Saturday, September 4, 2010

Revelation 19

Rejoicing over the fall of Rome (vs. 1-10)--The ultimate collapse of the Roman Empire was still a few centuries away (476 A.D. is the "official" date because that is the last time a Roman sat on the imperial throne), but so sure is that collapse that it is spoken of in the past tense--"He [God] has judged the great harlot...and has avenged on her the blood of His servants shed by her" (v. 2). This is a cause for great rejoicing, which takes place all through this section. A few noteworthy points. The twenty-four elders and the four living creatures of chapter 4 are still around worshipping God (v. 4). As noted in that chapter the twenty-four elders perhaps represent the redeemed of all dispensations, while the four living creatures indicate that everything in the natural world worships and praises God. Again, I say "perhaps" because we must be careful not to be dogmatic about the specific symbols and events of apocalyptic literature. The word "Hallelujah," found in three verses (vs. 1, 3, and 6) means "praise the Lord." God is worthy of "glory and honor and power" (v. 1), His judgments are "true and righteous" (v. 2), He is "Lord" and "omnipotent" (v. 6). He has prepared a marriage for the Lamb (cf. Matt. 22:1-14), and those who are called to it (those who have accepted the gospel) are "blessed." "His wife has made herself ready" (v. 7). This is very possibly a reference to the church, which is referred to as the bride of Christ in Ephesians 5:30-32. The wife was clothed in "fine linen, clean and bright" (purity, v. 8); the "fine linen is the righteous acts of the saints" (v. 8). God sees our works and rewards us for them. John was so overcome with what he saw that he fell down and worshipped the messenger, who corrected him and told him to worship only God. The last statement in verse 10 is interesting: "For the testimony of Jesus is the spirit of prophecy," which almost surely means that the ultimate purpose of the preaching/writings of the Old Testament prophets was to speak of the coming of the Messiah.

The defeat of the two beasts (vs. 11-19)--It's interesting to note that Satan was introduced first (chapter 12), then the two beasts (chapter 13), and then the harlot (chapter 17), but their overthrow is in reverse order--the woman first, then the two beasts, then Satan. Whether there is any significance to this or not, I do not know, except the devil, being the ultimate enemy, would--and will be--the final foe defeated. If the harlot represents the totality of the Roman Empire and the first beast, as I suggested, represents the emperor, then, in the order of things in Revelation, we have the empire overthrown before the emperor. I don't think the "chronology" here is important. In apocalyptic literature, anything can happen at any time, and chronology is of little or no importance. It's the ultimate message that is significant.

Jesus appears from heaven (v. 11). That this is Christ is unquestionable. He is "called Faithful and True" and He judges in righteousness (v. 11). He was clothed in a robe dipped in blood (probably a reference to His own redeeming work), and "His name is called The Word of God" (v. 13). See John 1:1-2 for an exact parallel to this. A sharp sword (the word of God, Ephesians 6:17) came out of His mouth, and that will be His tool to "strike (judge) the nations" (v. 15). He, indeed, will judge mankind by His Word (John 12:48). And if there remains any doubt as to the identity of this individual, verse 16 should totally remove it: On his robe and thigh were written "KING OF KINGS AND LORD OF LORDS," which is exactly what Paul calls Him in I Timothy 6:15. His judging responsibilities are further indicated in verse 15: "And He Himself will rule them with a rod of iron. He Himself treads the winepress of the fierceness and wrath of Almighty God." On His head He wore "many crowns"--not just one, to indicate His authority over all the earth (Matt. 28:18). In verses 17-18 an angel calls out "to all the birds [scavengers in this case] that fly in the midst of heaven" and tells them to get prepared "for the supper of the great God, that you may eat the flesh of kings, the flesh of captains, the flesh of mighty men, the flesh of horses and of those who sit on them, and the flesh of all people, free and slave, both small and great." The slaughter of the Lamb's enemies will be great. There was indeed a great battle (v. 19); the wicked fight mightily against the Lord, but the outcome is never uncertain. The two beasts were captured and "cast alive into the lake of fire burning with brimstone" (v. 20), and all those who had followed them were likewise dispatched, "killed with the sword" and food for the birds (v. 21). As always, we must ask, how would John's readers understand this, and the answer would surely be in reference to their current conditions--persecution by the Romans, something that would continue, sporadically, for another two+ centuries. Trying to relate all of this to events 2,000 years later would be of only limited benefit to 1st century Christians. It's nice to know that Satan would ultimately be defeated (they knew that anyway); what they needed was some assurance that their earthly enemy would also be punished, and that in a temporal way. John gives them that assurance as the book draws to a close.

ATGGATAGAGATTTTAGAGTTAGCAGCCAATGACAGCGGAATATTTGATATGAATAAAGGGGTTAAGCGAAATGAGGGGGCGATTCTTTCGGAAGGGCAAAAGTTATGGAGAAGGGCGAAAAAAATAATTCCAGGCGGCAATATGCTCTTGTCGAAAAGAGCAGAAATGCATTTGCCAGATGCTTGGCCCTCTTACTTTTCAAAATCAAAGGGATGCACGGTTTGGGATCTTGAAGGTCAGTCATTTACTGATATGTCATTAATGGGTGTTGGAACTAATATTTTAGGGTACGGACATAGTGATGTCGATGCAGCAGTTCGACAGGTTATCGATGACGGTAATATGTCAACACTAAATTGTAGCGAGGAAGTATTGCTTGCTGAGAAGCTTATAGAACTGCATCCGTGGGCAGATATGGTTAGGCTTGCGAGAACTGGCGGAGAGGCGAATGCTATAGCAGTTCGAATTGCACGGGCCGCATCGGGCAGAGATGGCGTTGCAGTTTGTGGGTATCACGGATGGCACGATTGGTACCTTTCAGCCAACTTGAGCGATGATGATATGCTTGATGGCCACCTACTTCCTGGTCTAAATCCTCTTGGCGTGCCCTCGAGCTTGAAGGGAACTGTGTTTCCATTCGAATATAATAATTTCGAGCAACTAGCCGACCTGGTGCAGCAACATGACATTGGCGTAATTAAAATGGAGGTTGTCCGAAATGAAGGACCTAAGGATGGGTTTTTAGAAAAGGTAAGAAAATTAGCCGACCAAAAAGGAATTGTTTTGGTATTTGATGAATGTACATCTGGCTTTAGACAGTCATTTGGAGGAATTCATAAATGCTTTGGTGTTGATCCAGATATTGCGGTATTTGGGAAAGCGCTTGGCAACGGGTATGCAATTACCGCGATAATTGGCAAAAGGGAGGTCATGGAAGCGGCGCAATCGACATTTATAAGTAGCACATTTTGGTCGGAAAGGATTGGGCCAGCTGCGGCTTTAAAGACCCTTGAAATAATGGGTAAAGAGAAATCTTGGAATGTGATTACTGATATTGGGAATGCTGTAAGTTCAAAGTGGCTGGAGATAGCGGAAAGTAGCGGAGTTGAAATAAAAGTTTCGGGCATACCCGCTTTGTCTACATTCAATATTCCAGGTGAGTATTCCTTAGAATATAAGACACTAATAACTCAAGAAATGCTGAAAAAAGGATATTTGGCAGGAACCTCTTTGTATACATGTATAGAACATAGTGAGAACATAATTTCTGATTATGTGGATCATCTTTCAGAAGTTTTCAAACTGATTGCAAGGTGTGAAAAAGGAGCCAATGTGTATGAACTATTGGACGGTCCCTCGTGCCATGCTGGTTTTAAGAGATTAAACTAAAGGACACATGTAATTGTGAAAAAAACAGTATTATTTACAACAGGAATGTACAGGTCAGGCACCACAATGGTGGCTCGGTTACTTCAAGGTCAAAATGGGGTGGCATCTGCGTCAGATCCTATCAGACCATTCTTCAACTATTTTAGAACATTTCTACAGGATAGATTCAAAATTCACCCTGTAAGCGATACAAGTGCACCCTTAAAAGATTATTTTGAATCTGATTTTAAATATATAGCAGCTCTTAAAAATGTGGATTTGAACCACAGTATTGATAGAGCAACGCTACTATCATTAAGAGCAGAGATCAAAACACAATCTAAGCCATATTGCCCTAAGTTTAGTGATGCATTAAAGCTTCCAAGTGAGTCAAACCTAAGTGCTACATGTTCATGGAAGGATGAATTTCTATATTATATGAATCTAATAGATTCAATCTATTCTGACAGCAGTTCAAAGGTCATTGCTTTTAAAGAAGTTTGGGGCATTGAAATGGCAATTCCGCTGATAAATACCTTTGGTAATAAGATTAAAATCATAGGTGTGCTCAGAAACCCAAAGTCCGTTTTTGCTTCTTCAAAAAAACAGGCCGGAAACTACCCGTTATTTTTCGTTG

Incidentally, this coming of Jesus is not the 2nd coming. This is a "coming" in judgment upon Rome; the war is made against her and those who supported her. The final three chapters do speak of the ultimate overthrow and defeat of Satan and the eternal home of the saints, but they simply "telescope" ahead to insure all of us that he who is trying to destroy our souls in hell will eventually end up there himself.

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